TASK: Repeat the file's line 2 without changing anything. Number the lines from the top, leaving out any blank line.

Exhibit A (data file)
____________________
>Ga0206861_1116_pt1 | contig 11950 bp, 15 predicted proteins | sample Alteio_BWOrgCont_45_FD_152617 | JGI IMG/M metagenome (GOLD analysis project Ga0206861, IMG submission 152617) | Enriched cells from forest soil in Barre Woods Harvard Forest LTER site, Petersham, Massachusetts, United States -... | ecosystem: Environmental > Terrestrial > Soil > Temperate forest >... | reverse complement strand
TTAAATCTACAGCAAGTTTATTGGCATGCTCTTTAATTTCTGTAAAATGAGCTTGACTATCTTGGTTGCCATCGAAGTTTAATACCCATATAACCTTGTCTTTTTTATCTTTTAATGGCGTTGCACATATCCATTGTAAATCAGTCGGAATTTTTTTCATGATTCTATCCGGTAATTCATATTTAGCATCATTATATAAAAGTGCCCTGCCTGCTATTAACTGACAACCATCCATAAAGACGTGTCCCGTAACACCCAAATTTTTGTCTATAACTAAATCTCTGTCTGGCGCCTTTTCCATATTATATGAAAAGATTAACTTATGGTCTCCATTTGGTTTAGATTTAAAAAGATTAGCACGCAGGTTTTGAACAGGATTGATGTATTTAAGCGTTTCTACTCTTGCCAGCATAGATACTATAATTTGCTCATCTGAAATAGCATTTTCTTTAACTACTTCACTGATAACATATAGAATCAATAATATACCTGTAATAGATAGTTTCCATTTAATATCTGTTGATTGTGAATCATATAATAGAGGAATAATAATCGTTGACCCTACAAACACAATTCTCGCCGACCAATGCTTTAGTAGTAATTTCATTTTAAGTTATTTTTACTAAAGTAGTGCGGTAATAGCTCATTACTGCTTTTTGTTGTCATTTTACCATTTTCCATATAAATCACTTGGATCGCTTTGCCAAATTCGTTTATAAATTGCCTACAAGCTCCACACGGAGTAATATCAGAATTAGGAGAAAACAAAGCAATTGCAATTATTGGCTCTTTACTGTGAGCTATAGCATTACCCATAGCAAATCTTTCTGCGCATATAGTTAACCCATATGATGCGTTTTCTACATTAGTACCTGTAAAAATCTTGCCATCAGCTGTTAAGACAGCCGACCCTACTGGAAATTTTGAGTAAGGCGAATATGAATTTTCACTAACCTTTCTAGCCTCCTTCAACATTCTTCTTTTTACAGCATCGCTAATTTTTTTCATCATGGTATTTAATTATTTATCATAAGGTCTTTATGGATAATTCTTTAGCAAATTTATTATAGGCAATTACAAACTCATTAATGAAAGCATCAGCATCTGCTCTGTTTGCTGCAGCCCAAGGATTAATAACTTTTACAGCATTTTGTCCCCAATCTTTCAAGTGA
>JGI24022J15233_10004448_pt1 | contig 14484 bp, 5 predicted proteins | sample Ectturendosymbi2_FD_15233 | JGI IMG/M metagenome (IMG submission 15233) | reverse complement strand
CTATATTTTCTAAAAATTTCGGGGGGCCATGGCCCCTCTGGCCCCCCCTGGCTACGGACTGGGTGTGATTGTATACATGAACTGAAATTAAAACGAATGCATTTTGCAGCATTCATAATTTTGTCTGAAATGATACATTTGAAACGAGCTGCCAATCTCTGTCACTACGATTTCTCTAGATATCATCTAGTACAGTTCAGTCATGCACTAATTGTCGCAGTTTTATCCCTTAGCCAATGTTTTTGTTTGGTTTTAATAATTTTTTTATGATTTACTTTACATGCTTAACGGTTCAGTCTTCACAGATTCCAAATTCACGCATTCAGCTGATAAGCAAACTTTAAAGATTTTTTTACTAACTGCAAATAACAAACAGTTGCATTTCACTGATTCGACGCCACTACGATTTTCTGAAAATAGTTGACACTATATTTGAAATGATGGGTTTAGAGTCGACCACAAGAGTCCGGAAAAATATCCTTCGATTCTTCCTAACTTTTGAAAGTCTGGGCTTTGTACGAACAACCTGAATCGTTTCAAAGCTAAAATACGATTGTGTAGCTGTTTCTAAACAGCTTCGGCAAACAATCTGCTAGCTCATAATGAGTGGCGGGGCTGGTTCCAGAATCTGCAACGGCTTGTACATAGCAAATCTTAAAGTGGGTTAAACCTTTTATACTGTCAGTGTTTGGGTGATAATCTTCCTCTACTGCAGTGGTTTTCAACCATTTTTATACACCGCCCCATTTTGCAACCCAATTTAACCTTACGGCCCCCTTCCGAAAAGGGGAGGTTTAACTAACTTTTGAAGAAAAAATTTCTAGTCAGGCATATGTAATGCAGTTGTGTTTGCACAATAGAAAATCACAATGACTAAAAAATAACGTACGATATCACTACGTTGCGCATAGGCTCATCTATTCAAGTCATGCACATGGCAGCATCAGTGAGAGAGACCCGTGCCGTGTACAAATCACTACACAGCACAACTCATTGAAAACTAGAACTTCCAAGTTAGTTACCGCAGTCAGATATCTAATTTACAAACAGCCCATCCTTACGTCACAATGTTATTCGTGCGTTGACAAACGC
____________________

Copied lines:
TTAAATCTACAGCAAGTTTATTGGCATGCTCTTTAATTTCTGTAAAATGAGCTTGACTATCTTGGTTGCCATCGAAGTTTAATACCCATATAACCTTGTCTTTTTTATCTTTTAATGGCGTTGCACATATCCATTGTAAATCAGTCGGAATTTTTTTCATGATTCTATCCGGTAATTCATATTTAGCATCATTATATAAAAGTGCCCTGCCTGCTATTAACTGACAACCATCCATAAAGACGTGTCCCGTAACACCCAAATTTTTGTCTATAACTAAATCTCTGTCTGGCGCCTTTTCCATATTATATGAAAAGATTAACTTATGGTCTCCATTTGGTTTAGATTTAAAAAGATTAGCACGCAGGTTTTGAACAGGATTGATGTATTTAAGCGTTTCTACTCTTGCCAGCATAGATACTATAATTTGCTCATCTGAAATAGCATTTTCTTTAACTACTTCACTGATAACATATAGAATCAATAATATACCTGTAATAGATAGTTTCCATTTAATATCTGTTGATTGTGAATCATATAATAGAGGAATAATAATCGTTGACCCTACAAACACAATTCTCGCCGACCAATGCTTTAGTAGTAATTTCATTTTAAGTTATTTTTACTAAAGTAGTGCGGTAATAGCTCATTACTGCTTTTTGTTGTCATTTTACCATTTTCCATATAAATCACTTGGATCGCTTTGCCAAATTCGTTTATAAATTGCCTACAAGCTCCACACGGAGTAATATCAGAATTAGGAGAAAACAAAGCAATTGCAATTATTGGCTCTTTACTGTGAGCTATAGCATTACCCATAGCAAATCTTTCTGCGCATATAGTTAACCCATATGATGCGTTTTCTACATTAGTACCTGTAAAAATCTTGCCATCAGCTGTTAAGACAGCCGACCCTACTGGAAATTTTGAGTAAGGCGAATATGAATTTTCACTAACCTTTCTAGCCTCCTTCAACATTCTTCTTTTTACAGCATCGCTAATTTTTTTCATCATGGTATTTAATTATTTATCATAAGGTCTTTATGGATAATTCTTTAGCAAATTTATTATAGGCAATTACAAACTCATTAATGAAAGCATCAGCATCTGCTCTGTTTGCTGCAGCCCAAGGATTAATAACTTTTACAGCATTTTGTCCCCAATCTTTCAAGTGA